Büyük Adam Küçük Aşk; Drama, Turkey/ Greece/ Hungary, 2001; D: Handan Ipekçi, S: Sükran Güngör, Dilan Erçetin, Füsun Demirel, Ismail Hakki Sen, Yildiz Kenter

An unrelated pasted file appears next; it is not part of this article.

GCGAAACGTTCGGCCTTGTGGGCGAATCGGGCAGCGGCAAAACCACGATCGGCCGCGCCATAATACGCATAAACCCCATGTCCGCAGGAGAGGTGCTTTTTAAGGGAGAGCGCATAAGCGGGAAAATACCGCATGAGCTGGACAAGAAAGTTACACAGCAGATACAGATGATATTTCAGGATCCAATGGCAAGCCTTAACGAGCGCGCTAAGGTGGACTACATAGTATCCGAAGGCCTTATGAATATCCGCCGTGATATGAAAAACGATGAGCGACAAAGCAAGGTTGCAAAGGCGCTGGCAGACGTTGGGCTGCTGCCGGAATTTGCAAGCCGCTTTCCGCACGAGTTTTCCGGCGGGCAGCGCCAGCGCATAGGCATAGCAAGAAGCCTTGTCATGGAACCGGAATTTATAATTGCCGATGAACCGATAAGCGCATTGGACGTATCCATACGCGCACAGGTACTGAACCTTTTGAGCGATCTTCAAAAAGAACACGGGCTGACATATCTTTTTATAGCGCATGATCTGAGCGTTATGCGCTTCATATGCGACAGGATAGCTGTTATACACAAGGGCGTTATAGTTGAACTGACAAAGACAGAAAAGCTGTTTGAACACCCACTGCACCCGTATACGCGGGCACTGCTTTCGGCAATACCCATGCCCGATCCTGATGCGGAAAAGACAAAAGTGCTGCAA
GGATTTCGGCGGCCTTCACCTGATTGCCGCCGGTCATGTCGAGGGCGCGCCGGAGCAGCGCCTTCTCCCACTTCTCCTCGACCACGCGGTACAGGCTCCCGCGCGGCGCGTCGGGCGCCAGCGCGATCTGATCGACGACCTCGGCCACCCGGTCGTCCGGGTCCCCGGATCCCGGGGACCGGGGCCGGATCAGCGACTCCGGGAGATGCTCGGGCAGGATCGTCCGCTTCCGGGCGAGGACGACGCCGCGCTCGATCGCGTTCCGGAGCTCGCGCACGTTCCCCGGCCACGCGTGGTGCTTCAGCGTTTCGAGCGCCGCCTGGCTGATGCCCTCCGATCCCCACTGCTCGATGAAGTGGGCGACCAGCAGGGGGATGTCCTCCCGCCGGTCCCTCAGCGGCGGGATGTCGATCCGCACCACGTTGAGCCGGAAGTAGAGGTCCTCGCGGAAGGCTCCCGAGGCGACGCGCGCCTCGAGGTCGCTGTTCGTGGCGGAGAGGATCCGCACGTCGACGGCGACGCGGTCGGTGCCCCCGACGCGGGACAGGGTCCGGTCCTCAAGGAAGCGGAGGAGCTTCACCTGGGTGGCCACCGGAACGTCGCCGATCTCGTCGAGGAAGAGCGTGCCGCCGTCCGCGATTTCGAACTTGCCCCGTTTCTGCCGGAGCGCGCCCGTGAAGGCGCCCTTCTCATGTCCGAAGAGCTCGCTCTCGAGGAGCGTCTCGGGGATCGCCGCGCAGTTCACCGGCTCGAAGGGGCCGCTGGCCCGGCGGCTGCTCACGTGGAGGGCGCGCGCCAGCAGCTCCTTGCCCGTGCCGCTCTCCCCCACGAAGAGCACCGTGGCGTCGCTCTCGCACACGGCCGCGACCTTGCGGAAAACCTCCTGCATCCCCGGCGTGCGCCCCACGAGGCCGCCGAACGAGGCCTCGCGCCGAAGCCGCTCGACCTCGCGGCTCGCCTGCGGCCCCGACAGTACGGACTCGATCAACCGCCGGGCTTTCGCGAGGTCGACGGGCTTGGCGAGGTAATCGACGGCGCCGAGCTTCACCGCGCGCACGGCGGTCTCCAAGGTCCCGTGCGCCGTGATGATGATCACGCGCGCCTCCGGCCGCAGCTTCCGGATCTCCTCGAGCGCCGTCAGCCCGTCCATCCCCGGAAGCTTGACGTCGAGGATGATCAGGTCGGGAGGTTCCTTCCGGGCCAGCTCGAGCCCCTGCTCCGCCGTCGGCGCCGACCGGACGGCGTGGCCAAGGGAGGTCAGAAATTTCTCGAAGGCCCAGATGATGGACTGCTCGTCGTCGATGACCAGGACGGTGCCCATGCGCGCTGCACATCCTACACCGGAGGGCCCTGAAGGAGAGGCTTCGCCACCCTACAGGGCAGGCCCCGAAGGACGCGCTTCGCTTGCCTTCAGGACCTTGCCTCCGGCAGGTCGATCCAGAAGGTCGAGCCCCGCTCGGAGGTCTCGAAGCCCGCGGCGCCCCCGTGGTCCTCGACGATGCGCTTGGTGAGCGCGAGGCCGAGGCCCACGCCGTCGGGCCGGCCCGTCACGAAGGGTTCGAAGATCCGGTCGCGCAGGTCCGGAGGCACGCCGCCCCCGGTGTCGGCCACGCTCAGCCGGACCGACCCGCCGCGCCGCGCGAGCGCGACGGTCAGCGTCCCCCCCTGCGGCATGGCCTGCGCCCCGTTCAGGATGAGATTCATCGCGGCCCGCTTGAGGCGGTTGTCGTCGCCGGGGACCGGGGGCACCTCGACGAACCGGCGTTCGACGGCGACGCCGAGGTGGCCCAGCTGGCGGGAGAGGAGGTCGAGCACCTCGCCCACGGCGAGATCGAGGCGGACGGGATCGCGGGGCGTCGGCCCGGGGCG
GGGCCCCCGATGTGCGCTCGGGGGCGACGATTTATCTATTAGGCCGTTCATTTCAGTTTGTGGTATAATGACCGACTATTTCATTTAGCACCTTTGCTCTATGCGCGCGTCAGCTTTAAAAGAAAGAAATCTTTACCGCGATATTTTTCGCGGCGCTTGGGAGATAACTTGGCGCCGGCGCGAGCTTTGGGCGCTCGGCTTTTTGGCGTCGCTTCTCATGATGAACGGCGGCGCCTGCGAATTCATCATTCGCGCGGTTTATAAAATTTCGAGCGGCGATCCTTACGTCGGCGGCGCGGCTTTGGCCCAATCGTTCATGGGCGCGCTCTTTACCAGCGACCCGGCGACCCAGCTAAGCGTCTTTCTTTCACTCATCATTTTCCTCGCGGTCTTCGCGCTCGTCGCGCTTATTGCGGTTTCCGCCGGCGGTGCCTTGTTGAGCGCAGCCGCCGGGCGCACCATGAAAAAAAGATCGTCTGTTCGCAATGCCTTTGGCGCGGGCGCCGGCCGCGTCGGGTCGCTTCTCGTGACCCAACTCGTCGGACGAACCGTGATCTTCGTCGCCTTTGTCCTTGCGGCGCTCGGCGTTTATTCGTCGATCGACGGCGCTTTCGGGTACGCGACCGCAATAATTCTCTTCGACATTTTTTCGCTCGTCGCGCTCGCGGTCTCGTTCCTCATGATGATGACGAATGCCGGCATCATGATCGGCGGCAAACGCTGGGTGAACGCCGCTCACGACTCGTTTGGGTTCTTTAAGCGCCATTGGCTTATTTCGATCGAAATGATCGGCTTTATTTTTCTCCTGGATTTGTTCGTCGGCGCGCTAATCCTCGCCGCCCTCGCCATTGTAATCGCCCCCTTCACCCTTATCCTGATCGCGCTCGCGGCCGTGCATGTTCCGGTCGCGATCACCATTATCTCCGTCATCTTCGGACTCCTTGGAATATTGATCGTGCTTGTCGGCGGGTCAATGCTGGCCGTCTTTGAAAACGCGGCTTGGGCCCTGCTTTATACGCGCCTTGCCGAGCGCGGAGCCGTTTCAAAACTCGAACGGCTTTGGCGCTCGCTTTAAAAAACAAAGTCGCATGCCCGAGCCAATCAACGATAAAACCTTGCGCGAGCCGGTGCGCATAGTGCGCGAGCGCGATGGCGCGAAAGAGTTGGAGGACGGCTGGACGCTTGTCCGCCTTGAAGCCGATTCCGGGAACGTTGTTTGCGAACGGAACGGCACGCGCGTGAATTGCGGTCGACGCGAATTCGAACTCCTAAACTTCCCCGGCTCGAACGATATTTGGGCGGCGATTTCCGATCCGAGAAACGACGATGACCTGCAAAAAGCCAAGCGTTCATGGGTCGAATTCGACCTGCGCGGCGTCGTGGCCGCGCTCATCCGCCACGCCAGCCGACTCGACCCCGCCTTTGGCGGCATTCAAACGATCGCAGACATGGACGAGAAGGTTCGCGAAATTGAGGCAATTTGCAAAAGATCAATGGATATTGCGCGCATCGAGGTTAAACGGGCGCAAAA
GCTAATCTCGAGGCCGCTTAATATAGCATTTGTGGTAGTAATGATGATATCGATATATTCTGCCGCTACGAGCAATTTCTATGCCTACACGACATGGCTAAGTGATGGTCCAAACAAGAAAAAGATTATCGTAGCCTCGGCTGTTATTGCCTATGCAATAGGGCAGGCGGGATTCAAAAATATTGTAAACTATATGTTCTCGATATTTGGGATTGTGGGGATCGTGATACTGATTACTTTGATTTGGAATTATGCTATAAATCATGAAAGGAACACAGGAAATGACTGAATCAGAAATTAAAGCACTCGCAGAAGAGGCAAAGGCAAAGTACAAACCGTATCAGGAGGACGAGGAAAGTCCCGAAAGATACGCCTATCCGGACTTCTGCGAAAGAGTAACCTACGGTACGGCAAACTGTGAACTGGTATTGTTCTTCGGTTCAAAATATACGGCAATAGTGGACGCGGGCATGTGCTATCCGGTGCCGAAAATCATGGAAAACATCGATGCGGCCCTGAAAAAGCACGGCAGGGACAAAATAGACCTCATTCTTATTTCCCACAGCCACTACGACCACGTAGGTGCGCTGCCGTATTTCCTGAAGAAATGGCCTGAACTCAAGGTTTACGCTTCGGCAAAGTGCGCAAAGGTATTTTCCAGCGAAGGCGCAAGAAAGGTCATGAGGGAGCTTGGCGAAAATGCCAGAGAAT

An old Kurdish man, Evdo Emmi, brings a little orphaned girl, Hejar, to his relatives in an apartment in Istanbul. But the Turkish police storms in the apartment and kills everyone, except Hejar who sneaks into the neighboring apartment of the old retired judge Rifat Bey. At first, he is annoyed by her presence and demands from his housekeeper Sakine, who is also a Kurd, to get rid of her because she doesn't speak Turkish. But slowly his heart softens and he begins to care about her. He goes to a small village and finds Emmi, but decides not to tell him anything in fear that Hejar would be in dreadful, poverty struck circumstances there. In the end Emmi finds Hejar and they leave, while Rifat looks sadly from the window.An average viewer might think this touching and sweet little drama is just a run-of-the-mill film about an old man softening when taking care of a little girl, but considering he is a proud Turk and she a fragile Kurd the director Handan Ipekci added a sly political dimension to it by presenting the taboo subject of what Turkey is doing to Kurds, which is why "Hejar" was banned in it's homeland for some time, namely for stating that hegemonism isn't the solution and that accepting others brings to mutual understanding. Political and sociological commentary aside, this is a good, spiritual and simple film, but too slow and ordinary to be anything more. It proved to be the last film of Turkish actor Sukran Gungor who died a year later. There is just a sparse charm between the interaction of Rifat and the little Hejar, since most of the scenes were reduced to just the arbitrary, like when he washes her hair to get rid of her louse or when they go to watch a cartoon in cinemas together, yet the authentic emotional touch can't be denied in the really sad finale that brings a real emotion across, and not just a fake gimmick.